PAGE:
The Roman Catholic Church has slightly amended its veto power over teaching appointments to denominational schools to comply with new anti-discrimination legislation. But the need to have the local bishop's consent will remain.
The revised policy is intended to bring the Church into line with the Employment Equality (Religion or Belief) Regulations, which the UK has introduced in the wake of European regulations.
Michael McGrath, director of the Scottish Catholic Education Service, told The TES Scotland: "The Church is not insisting that every teacher appointed to a Catholic school is Catholic. However, we do insist on the right to ensure that every appointment is appropriate to the particular post, and this will involve the local bishop making a judgment on a teacher's suitability in terms of his or her faith background and commitment to the aims, mission, ethos and values of the Catholic school."
The Church is confident following legal advice that its new policy, approved by bishops last month, will meet the terms of the regulations - although that might not be enough to ward off a test case in the courts.
The Church says that the new regulations allow for exemptions where there is "a genuine occupational requirement" for an employee to be of a particular religion or belief if the religious ethos of an organisation demands it.
The significant change, ironically, affects non-Catholics. Until now, most (though not all) bishops did not subject them to questions about "appropriate religious belief and character".
In the future, so as not to appear to be discriminatory, that question will have to be put to all applicants and they will have to demonstrate that they are "committed to the mission of the Catholic school and qualified to understand and support our philosophy", as Mr McGrath put it.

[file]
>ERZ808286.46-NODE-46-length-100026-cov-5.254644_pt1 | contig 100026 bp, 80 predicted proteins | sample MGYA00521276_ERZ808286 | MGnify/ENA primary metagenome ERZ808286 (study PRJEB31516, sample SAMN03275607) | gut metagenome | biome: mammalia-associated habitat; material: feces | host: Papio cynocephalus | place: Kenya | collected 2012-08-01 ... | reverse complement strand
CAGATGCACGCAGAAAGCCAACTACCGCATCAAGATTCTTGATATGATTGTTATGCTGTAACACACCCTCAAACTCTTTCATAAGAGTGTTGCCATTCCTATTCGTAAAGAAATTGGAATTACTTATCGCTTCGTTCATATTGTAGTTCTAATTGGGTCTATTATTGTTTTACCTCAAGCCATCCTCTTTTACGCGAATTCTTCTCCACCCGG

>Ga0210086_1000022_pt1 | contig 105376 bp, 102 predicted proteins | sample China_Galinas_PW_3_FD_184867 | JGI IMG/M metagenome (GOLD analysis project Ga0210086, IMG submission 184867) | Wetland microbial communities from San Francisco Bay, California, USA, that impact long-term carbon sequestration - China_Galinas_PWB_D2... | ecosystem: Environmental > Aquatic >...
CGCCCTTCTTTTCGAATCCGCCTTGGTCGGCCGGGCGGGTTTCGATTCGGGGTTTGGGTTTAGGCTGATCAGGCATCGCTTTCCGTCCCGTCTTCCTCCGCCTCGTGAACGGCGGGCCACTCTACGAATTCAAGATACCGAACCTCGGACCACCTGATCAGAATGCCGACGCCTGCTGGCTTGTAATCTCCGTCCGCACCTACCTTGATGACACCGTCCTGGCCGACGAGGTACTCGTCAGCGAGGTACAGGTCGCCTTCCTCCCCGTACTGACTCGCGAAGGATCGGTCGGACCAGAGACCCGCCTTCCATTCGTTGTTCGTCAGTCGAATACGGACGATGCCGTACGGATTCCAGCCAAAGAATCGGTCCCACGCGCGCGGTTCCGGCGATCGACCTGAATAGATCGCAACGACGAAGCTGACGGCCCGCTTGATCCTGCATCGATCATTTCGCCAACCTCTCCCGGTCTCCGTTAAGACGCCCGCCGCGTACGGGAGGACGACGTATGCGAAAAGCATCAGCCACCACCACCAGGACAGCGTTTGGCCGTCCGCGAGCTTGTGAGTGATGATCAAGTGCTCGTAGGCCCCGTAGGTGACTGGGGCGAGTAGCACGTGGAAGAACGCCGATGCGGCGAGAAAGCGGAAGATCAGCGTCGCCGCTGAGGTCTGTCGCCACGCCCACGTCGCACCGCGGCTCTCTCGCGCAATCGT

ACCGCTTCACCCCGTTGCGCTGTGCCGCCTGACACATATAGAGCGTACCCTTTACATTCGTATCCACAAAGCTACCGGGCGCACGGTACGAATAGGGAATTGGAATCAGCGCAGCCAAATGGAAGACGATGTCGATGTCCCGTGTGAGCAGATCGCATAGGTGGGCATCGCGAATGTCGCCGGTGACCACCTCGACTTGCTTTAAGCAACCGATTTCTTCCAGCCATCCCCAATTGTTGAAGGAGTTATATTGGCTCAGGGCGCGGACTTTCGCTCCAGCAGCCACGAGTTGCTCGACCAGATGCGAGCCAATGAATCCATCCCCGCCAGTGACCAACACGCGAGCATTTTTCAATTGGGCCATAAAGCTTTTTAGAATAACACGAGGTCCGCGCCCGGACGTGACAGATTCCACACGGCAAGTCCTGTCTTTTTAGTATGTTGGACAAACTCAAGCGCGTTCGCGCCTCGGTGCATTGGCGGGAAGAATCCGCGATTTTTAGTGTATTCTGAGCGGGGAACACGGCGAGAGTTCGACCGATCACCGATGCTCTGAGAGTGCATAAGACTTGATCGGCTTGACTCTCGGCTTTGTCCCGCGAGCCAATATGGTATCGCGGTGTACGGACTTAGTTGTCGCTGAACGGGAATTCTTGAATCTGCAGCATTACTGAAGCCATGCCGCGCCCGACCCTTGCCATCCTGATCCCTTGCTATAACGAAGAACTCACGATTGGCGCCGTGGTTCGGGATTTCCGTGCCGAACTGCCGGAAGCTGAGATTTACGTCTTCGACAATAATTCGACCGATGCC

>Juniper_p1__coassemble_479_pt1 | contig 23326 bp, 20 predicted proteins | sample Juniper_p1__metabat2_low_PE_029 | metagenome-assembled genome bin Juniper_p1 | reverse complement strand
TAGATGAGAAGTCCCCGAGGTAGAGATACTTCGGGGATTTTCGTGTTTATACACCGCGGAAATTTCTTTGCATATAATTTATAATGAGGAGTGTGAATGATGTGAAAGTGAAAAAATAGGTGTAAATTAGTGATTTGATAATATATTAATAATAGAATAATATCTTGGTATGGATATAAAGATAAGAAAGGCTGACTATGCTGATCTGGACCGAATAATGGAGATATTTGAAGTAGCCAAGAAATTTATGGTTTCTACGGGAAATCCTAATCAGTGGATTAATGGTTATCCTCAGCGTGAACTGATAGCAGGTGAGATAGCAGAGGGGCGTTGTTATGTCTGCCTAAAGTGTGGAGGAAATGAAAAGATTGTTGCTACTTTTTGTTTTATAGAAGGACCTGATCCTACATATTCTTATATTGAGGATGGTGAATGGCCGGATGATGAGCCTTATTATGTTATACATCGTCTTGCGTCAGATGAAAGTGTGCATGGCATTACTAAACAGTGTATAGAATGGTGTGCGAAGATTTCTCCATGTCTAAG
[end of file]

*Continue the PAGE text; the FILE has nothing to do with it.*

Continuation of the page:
"The differentiation will come when the local bishop makes his decision on the basis of the answer he gets," Mr McGrath said. "We recognise that Catholic schools have many non-Catholic teachers who make a very important contribution to our schools.
"But we have to be able to guarantee the rights of parents to have their children educated appropriately in accordance with their own religious beliefs."
Talks are now under way with the Scottish Executive and with directors of education to clarify the operation of the new appointments system for Catholic schools.
Mr McGrath says that schools are anxious to bring consistency to the way the system works. A handful of authorities still operate the former Strathclyde Region policy which reserved particular posts for "Catholics only", such as senior school management and those touching on sensitive faith matters in guidance, biology and religious education.
The 1980 Education (Scotland) Act, however, stipulates that all teachers not just those in reserved posts should have been granted approval by the Church.
Mr McGrath insisted: "This is not about creating 'jobs for Catholics', an impression which may be out there and which we are anxious to dispel. This is about creating a system which is fair and transparent."